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## Sunday, July 17, 2011

Plotting a sphere in Mathematica is simple.

Graphics3D[Sphere[]]

What really happens ? Another method to plot a sphere is the following. But let's do a circle in 3D first.

ParametricPlot3D[{Cos[t], Sin[t], 0}, {t, 0, 2 \[Pi]}]

We can then simply rotate this circle as follows:

ParametricPlot3D[{Cos[t] Cos[u], Cos[u] Sin[t], Sin[u]}, {t, 0, 2 \[Pi]}, {u, 0, 2 \[Pi] }]

ParemetricPlot3D generates data we can use in Graphics3D:

sphere = First[ ParametricPlot3D[{Cos[t] Cos[u], Cos[u] Sin[t], Sin[u]}, {t, 0, 2 \[Pi]}, {u, 0, 2 \[Pi] }]]

A very large output was generated. Here is a sample of it:
GraphicsComplex[{{1.,4.48799*10^-7,4.48799*10^-7},{0.900969,0.433884,4.48799*10^-7},{0.62349,0.781832,4.48799*10^-7},<<2873>>,{-0.270598,-0.270598,-0.92388},{0.353553,-0.146447,-0.92388}},{{<<1>>},{{},<<3>>,{<<1>>}}},VertexNormals->{<<1>>}] Show Less\[ThinSpace]Show More\[ThinSpace]Show Full Output\[ThinSpace]Set Size Limit...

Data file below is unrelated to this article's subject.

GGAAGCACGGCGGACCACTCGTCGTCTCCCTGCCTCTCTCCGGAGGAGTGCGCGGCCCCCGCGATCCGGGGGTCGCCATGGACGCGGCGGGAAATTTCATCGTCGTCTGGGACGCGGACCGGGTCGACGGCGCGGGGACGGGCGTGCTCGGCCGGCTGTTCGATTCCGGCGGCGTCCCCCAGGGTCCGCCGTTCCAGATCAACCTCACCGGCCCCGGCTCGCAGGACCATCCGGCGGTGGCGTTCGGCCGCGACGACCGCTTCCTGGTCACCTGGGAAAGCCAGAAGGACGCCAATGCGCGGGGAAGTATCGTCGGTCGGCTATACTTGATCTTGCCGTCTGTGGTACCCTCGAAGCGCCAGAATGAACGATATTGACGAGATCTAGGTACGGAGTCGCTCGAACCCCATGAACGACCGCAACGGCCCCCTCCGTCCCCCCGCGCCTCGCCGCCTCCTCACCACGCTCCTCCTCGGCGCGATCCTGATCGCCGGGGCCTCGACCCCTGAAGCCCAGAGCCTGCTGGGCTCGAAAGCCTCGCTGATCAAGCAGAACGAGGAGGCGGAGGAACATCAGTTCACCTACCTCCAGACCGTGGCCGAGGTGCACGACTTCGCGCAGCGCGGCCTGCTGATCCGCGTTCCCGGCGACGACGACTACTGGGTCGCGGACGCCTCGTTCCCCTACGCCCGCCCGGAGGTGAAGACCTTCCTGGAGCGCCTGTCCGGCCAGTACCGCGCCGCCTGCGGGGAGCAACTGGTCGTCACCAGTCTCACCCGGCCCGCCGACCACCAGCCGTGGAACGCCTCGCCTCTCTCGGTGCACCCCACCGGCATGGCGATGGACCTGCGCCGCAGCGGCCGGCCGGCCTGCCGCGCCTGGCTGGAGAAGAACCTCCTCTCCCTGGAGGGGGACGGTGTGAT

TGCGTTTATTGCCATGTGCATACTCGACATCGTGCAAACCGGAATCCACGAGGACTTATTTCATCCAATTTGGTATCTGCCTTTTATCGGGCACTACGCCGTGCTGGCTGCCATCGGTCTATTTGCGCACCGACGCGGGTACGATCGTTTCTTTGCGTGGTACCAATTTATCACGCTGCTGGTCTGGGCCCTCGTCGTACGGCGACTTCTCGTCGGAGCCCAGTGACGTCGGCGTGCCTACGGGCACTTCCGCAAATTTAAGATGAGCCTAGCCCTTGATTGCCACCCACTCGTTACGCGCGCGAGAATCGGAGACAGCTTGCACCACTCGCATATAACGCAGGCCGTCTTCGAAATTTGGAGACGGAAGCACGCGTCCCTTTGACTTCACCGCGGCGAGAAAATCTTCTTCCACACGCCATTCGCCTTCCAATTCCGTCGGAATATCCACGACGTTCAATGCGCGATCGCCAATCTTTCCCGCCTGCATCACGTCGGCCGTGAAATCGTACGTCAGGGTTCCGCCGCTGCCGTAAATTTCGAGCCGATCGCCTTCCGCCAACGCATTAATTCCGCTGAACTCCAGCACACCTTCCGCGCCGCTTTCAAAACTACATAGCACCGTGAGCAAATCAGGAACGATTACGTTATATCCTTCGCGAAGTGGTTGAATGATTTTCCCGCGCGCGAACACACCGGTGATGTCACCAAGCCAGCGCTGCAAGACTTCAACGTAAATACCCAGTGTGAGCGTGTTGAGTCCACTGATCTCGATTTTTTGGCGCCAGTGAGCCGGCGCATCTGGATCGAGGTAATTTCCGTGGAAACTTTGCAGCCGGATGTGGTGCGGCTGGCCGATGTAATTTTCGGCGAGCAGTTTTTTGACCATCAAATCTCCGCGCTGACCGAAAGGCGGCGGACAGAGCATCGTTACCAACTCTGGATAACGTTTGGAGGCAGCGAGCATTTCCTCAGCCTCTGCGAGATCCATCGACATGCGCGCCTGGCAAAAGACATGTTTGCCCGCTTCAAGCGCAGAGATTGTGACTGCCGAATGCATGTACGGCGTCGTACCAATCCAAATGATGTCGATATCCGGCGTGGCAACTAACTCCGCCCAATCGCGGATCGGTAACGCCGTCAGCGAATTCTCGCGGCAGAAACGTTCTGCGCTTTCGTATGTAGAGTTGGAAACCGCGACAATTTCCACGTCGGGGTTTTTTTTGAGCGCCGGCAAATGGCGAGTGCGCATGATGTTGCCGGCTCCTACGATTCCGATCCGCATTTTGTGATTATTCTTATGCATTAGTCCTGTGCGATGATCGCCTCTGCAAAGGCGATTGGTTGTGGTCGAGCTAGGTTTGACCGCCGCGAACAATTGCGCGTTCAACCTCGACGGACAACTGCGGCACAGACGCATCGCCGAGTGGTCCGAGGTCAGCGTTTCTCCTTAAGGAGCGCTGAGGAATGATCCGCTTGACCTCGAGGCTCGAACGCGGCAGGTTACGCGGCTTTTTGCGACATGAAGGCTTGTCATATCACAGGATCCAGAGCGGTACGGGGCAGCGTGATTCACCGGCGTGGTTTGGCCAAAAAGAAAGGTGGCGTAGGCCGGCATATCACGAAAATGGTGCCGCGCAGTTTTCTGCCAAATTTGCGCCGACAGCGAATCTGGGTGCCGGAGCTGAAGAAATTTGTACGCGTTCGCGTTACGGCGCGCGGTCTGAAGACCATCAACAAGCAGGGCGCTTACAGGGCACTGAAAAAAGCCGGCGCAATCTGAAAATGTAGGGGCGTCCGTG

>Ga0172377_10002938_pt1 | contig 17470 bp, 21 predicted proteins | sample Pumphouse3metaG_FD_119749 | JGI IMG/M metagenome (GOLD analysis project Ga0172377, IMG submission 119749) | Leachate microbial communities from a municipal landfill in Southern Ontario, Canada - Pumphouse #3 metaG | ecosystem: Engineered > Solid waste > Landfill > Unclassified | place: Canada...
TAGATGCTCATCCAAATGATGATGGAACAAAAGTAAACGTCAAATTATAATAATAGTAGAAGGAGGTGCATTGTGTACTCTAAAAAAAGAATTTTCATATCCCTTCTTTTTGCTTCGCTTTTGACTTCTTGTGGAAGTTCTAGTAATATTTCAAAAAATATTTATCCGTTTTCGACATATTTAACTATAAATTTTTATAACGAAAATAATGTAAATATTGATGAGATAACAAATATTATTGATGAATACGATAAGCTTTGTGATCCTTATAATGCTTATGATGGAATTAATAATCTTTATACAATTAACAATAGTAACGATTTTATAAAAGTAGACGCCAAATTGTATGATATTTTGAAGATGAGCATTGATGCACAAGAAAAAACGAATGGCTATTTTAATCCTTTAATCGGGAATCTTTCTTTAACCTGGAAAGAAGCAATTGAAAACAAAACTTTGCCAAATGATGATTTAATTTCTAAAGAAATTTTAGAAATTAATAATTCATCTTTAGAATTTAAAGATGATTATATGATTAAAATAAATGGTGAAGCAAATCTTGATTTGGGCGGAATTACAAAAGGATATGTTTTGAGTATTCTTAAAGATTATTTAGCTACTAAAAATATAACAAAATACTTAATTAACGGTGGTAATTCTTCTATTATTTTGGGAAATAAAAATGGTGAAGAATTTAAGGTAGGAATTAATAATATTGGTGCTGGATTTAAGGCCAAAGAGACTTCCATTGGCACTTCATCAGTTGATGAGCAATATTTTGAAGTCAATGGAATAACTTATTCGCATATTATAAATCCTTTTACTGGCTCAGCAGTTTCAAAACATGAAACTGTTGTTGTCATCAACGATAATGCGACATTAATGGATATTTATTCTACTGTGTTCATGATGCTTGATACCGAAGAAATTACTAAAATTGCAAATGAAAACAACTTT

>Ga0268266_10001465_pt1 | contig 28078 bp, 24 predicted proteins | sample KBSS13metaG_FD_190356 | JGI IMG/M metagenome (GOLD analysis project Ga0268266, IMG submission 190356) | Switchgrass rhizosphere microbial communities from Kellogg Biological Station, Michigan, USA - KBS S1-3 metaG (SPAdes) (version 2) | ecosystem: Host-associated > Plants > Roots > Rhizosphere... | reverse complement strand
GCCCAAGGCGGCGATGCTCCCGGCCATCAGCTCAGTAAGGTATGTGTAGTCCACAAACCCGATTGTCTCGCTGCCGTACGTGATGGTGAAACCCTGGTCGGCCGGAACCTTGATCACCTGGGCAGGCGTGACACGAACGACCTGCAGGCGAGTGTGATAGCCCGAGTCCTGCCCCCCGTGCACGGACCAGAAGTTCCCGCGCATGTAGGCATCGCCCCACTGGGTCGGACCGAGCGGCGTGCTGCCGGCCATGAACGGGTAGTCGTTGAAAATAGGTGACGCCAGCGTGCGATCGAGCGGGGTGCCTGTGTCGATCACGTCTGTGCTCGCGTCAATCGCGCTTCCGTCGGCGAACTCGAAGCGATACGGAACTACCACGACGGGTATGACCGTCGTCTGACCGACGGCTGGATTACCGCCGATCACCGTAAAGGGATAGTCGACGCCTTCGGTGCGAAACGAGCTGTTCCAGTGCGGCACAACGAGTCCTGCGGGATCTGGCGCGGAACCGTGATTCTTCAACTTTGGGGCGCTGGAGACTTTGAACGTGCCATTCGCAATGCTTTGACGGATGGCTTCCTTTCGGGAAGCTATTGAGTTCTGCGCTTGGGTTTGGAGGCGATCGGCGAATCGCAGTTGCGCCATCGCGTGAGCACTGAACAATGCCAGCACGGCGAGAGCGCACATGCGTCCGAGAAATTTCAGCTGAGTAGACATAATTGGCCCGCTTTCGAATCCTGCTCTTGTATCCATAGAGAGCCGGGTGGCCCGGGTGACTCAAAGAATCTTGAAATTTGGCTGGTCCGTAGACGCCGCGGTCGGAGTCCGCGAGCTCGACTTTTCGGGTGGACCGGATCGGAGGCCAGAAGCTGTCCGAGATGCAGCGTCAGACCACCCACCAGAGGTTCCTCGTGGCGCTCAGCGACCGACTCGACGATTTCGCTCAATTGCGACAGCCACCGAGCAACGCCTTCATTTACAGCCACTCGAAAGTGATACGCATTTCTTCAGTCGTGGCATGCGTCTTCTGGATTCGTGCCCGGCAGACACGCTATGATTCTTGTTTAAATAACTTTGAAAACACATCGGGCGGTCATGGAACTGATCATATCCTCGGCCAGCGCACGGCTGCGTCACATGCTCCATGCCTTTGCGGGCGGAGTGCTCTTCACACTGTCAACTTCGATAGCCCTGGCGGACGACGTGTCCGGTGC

Graphics3D[sphere]

Note the difference between Sphere[] a Mathematica function, and the variable sphere which we assigned the first element in the list generated by the ParametricPlot3D function.

## Welcome to The Bridge

Mathematics: is it the fabric of MEST?
This is my voyage
My continuous mission
To uncover hidden structures
To create new theorems and proofs
To boldly go where no man has gone before

(Raumpatrouille – Die phantastischen Abenteuer des Raumschiffes Orion, colloquially aka Raumpatrouille Orion was the first German science fiction television series. Its seven episodes were broadcast by ARD beginning September 17, 1966. The series has since acquired cult status in Germany. Broadcast six years before Star Trek first aired in West Germany (in 1972), it became a huge success.)